They had ceremonies that has shaken tents and so forth.

Do we make this treaty?

Do we enter this treaty with these newcomers said no, but because of the values that nobody owns the land is meant to share but they do recognize things were happening around them like the United States with the Union words more and more people coming to the east from Hampton Bay but from the east or from the south and the United States, they know things were changing so they could take the past and that's what everybody was afraid of.

The indian words.

Now the United States, they just went through the civil rights, their civil war.

So they had like a million soldiers so they had to go west.

They couldn't stay home and be a farmer because their their economy was ruined.

So go west gentlemen go west to them as manifest destiny.

They're just gonna they're gonna fight it.

This take you know in Canada, The previous seven generations with Canada was the golden years, getting to know each other.

That was the free trade, I was making treaties that was living together.

But as the the expansion was going westward, The critical year was 1870 150 years ago, what do we share this land with the newcomers?

So they had to think about the seven generations says they probably knew because we're visionaries, We have ceremonies that can go into the future and see how things are gonna go.

They said this is what's gonna maintain alright identity as the original peoples as original nation.

So if you were to look back from now to 1871 and C 250 years.

It was it wasn't easy, it was terrible.

But where we survived, we're resilient because of it.

Now, we're at a point here, what are we gonna do for the next seven generations?

We're not alone anymore.

We're surrounded by all our relatives.

We are.

Canada is a diverse country with many, many people's.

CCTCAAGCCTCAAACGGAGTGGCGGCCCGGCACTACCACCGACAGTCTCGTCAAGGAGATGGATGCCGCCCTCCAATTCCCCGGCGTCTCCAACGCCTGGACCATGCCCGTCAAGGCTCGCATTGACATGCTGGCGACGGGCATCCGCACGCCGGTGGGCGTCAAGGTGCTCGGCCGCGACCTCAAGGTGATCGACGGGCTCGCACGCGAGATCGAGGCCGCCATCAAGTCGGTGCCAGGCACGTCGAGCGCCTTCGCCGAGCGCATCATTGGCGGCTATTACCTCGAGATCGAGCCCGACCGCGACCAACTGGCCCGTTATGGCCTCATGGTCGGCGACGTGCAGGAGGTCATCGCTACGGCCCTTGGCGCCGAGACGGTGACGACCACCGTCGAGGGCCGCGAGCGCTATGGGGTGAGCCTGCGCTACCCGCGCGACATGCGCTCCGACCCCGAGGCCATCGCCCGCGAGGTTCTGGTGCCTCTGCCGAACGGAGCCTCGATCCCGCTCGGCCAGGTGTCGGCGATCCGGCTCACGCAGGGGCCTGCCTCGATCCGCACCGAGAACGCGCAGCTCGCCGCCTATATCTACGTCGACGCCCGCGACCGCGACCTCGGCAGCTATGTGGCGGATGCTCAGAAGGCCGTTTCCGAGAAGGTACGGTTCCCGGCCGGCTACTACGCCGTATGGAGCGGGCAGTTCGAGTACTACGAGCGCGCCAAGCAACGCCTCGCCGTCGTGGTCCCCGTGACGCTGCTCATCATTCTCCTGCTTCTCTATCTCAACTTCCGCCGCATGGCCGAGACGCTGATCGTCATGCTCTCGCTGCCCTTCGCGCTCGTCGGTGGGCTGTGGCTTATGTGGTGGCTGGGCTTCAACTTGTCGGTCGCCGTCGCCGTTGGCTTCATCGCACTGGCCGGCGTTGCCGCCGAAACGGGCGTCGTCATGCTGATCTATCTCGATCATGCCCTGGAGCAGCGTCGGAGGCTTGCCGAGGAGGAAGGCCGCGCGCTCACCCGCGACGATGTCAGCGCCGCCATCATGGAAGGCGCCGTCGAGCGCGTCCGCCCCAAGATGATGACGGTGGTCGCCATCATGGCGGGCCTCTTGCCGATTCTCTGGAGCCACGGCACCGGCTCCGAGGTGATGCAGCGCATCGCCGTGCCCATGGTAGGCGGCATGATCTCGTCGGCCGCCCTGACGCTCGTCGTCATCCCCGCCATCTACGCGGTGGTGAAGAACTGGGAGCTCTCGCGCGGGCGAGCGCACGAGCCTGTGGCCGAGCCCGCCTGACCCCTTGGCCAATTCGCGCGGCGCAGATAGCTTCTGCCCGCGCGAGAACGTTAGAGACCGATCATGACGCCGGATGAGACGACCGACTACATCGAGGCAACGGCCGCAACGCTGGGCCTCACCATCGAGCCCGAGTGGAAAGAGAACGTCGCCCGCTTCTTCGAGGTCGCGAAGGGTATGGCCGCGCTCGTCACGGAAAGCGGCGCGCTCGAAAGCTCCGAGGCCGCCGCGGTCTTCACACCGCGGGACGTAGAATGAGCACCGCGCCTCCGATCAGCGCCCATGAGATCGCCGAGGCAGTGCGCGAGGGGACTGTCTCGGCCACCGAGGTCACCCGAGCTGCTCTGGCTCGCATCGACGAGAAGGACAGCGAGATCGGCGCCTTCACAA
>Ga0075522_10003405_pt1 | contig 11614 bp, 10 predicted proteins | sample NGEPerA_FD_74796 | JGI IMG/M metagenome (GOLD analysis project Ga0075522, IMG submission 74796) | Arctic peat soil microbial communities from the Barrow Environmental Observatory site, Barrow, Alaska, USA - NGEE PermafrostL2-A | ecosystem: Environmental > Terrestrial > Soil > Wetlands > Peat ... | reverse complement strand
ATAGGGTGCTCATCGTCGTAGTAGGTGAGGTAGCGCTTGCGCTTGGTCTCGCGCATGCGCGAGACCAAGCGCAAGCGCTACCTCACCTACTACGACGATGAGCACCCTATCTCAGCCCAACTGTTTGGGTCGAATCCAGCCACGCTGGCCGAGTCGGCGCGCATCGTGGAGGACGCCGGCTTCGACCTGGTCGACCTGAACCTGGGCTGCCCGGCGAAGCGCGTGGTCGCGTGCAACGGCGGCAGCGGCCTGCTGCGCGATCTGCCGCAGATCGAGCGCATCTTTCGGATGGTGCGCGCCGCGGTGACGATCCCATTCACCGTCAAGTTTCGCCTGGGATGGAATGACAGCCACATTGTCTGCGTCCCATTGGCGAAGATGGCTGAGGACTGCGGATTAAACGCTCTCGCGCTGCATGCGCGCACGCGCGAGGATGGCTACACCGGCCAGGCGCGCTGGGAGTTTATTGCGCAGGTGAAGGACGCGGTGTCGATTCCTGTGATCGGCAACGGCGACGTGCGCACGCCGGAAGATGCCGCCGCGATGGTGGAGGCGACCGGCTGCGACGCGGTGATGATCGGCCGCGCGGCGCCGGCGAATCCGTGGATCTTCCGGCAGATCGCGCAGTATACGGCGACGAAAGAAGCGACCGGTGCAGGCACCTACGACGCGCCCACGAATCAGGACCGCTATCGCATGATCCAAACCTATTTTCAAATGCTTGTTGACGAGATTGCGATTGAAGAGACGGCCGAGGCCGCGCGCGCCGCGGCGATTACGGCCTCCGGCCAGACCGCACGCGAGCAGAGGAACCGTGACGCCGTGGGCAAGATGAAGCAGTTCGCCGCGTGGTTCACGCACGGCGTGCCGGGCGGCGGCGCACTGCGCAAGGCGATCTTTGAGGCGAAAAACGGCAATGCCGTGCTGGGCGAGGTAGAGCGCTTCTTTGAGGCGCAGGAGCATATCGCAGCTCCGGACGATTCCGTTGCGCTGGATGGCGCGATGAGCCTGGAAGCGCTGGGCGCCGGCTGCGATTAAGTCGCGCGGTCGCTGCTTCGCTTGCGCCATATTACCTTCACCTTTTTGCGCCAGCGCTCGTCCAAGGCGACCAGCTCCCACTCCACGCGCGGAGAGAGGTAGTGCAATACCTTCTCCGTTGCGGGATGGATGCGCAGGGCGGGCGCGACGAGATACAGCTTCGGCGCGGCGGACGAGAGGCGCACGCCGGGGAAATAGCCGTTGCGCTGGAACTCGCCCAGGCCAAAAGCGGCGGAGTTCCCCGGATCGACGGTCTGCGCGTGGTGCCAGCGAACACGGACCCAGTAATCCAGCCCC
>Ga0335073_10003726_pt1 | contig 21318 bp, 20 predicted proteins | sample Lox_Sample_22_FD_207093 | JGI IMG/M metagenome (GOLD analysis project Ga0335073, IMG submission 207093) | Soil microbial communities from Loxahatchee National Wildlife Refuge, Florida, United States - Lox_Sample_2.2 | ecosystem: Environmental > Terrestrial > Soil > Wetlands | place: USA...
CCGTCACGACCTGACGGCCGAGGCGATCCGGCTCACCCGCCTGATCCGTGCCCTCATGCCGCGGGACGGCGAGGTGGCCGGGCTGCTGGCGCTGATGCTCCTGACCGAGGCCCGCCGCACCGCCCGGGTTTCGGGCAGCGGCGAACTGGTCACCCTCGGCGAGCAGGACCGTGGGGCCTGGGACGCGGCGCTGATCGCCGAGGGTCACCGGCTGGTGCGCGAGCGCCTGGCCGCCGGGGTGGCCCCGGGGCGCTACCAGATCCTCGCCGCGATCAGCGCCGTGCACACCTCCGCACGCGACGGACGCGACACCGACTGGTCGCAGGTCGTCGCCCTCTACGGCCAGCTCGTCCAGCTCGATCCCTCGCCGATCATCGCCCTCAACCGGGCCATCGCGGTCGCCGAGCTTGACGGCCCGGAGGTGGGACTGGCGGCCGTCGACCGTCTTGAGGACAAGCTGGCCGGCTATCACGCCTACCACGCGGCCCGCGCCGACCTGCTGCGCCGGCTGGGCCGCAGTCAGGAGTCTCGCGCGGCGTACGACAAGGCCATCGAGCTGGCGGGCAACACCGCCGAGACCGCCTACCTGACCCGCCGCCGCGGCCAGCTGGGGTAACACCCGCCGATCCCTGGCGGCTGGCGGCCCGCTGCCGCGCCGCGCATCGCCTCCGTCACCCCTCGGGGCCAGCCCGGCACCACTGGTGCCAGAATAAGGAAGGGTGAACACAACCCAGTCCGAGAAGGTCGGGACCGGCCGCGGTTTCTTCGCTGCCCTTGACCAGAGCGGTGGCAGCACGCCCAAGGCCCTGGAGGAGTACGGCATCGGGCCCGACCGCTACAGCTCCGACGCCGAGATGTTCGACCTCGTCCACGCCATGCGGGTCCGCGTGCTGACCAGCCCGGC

But what are we gonna do for the next seven generations?

That's how people think about several generations.

What are we gonna do for use Children's Children's and Children's to come and and that's commonly taught like that.

But the national obey teaches your influence the power of now.

It's always about the power of now.

The past is what you learned.

You got to know the past in order to know where you're going and the future needs to be created.

So this is how I've been teaching all along with.

Because I remember at least my great grandmother, I remember her, I don't recall my great grandfather but my influence of them, my grand great grandparents is the influence of who I am today.

Of course I know my grandparents, I love my grandparents and in fact, one of the, one of the grandparents have raised me at a time and there are generations that they weren't able to raise their own Children.

Now they get the chance to raise me then I'm influenced by my parents, which I, the majority of my life, I was never part of them.

I went to my grandparents.

So these are the building blocks of who I am.

So there it's also a scientific, this is the code the gene gene code.

You get the D.

N.

A.

But the power is this moment.

So you've got 1234 me now I'm responsible.

They did everything they can for me good and bad.

But they made they made me who I am today.

Now I'm responsible to say you know they had it tough, I inherit their pain inherit I need to do it.

I need to address it so I can be effectively as a parent as a grandparent and then we're gonna work so hard to be in the lives of my great grandchildren because we were told that we lived a very healthy life and that was that was the norm in spite of the illnesses that are plagued our people today.

But I made a commitment that I'm gonna be giving them a good life in our value systems overall.

What life is about is and nobody's yet living the good life.

I'm responsible for the generations to come to ensure that they have a good life.

I'm responsible to ensure that you know what I used to drink water directly from the lake water and from the boat that was refreshing.

But it was it was not long later 96 they have this health warning can't do that.

We gotta blow water.

So something changed.

No I'm not gonna threat over it.

But I'm gonna do what I can, I can't save the older world.

I definitely have the power of now and influence.

So I'm gonna do everything I can to give them the natural beauty my great grandchildren can inherit.

So there's a lot of work to be done.

That's why the work that we do and committing to save this planet and to empower people to wake them up and saying we're in a crisis.

So anyway, that's another story.